“I speak Khmer like a foreigner. I dress like a foreigner. To them, I am a foreigner,” she says.
Despite these hurdles, hard work and determination have helped her embrace her new life. Like Ry Mam, who seized the opportunity to build his own business, starting by selling Cuban sandwiches from a street cart, many returnees have created social enterprises and organisations that give back to the community, as well as business and training opportunities for locals.
“It is unfortunate that we were torn from our families, but we have to turn this into an opportunity to help the community and build ourselves,” says Phea. “Some of us used our experiences from the streets of the US to help Khmer youth steer away from gangs and drugs through hip hop, and there are people providing different types of services in the Cambodian market. These are the people helping to inspire others not to give up. It’s not the end of the world.”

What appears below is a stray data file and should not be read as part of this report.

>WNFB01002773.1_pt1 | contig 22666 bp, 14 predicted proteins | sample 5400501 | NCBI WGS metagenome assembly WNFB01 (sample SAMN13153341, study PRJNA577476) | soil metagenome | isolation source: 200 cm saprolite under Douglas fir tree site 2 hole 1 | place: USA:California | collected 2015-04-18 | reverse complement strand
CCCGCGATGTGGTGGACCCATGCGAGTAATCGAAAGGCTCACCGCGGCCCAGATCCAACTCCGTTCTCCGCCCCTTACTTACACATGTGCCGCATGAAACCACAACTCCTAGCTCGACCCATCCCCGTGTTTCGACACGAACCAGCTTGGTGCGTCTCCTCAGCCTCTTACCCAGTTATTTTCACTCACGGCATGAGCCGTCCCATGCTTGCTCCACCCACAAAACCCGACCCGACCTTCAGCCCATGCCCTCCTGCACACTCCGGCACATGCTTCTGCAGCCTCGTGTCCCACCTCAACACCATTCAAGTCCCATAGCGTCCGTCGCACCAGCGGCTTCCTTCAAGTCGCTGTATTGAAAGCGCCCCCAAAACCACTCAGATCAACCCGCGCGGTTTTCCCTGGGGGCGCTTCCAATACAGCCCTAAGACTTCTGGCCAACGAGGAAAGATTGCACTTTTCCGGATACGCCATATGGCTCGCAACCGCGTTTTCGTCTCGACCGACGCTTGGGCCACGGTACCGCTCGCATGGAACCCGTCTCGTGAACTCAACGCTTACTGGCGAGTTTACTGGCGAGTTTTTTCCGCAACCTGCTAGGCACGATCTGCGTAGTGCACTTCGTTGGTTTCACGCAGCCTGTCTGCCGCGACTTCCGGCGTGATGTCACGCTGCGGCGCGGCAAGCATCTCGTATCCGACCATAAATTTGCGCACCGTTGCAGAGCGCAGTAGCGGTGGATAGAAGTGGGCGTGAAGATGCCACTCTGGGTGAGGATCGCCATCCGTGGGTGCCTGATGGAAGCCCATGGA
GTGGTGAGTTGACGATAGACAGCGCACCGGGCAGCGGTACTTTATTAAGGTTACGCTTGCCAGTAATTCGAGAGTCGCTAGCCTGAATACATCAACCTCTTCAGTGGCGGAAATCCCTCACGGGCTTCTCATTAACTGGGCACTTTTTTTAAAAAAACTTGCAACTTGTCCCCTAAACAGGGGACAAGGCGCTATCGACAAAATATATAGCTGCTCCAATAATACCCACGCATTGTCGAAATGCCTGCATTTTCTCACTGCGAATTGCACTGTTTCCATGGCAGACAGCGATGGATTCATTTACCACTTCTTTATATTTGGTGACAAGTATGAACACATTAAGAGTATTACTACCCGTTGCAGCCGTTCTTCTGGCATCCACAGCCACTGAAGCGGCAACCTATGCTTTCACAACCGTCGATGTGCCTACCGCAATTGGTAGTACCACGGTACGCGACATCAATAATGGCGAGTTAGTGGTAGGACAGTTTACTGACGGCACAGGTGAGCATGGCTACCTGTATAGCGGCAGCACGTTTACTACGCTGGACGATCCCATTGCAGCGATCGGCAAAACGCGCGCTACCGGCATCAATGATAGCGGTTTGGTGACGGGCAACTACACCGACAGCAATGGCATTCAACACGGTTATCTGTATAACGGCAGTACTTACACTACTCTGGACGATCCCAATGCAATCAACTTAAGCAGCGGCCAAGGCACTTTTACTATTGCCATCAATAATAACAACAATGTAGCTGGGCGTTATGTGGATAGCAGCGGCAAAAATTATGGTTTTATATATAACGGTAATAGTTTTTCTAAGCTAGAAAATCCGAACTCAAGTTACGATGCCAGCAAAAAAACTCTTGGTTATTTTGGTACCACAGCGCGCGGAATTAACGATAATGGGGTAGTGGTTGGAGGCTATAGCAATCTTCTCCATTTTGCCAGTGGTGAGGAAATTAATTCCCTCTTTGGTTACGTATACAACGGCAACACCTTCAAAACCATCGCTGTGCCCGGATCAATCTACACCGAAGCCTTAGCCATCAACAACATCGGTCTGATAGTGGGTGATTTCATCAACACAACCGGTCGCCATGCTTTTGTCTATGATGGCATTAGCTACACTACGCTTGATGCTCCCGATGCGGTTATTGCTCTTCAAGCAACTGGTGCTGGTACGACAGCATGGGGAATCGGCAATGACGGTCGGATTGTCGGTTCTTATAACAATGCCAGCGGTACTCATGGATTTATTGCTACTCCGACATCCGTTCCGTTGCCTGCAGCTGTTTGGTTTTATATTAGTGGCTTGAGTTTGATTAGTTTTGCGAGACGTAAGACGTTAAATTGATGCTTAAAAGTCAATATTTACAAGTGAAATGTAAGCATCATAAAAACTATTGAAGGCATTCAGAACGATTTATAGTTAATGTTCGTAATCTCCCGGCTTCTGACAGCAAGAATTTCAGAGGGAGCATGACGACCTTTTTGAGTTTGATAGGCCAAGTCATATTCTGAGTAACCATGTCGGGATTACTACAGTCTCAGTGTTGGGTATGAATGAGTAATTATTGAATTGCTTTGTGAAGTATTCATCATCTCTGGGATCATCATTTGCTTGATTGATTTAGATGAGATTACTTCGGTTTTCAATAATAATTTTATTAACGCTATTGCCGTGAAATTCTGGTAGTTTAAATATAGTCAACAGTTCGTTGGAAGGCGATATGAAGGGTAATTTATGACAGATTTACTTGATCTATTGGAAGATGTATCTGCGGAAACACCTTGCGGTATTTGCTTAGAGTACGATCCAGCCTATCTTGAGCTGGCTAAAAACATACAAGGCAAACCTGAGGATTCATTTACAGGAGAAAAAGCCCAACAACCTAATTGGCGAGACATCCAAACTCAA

A year ago, Ry Mam upgraded his street cart to the Street 1.5 lounge bar and restaurant. Upstairs is a small children’s library, full of donated books – a rarity for many of Battambang’s impoverished youngsters.
“Cambodia has given me more opportunities than back home,” he says. “I don’t know what I’d be doing if I was in America. It has been a challenge and it was hard for the first few years, but now this is home.”
Despite carving new lives for themselves, for some returnees the fight for freedom and the future fate of those detained in the US is strong.
In 2015, 1Love Cambodia formed as an offshoot of the Philadelphia-based 1Love Movement, which has been opposing the deportations since 2010. The group has been lobbying the Cambodian government to revise the MoU.
For example, the repatriation agreement between the US and Vietnam states that Vietnam will not accept any Vietnamese citizens who entered America before July 12, 1995.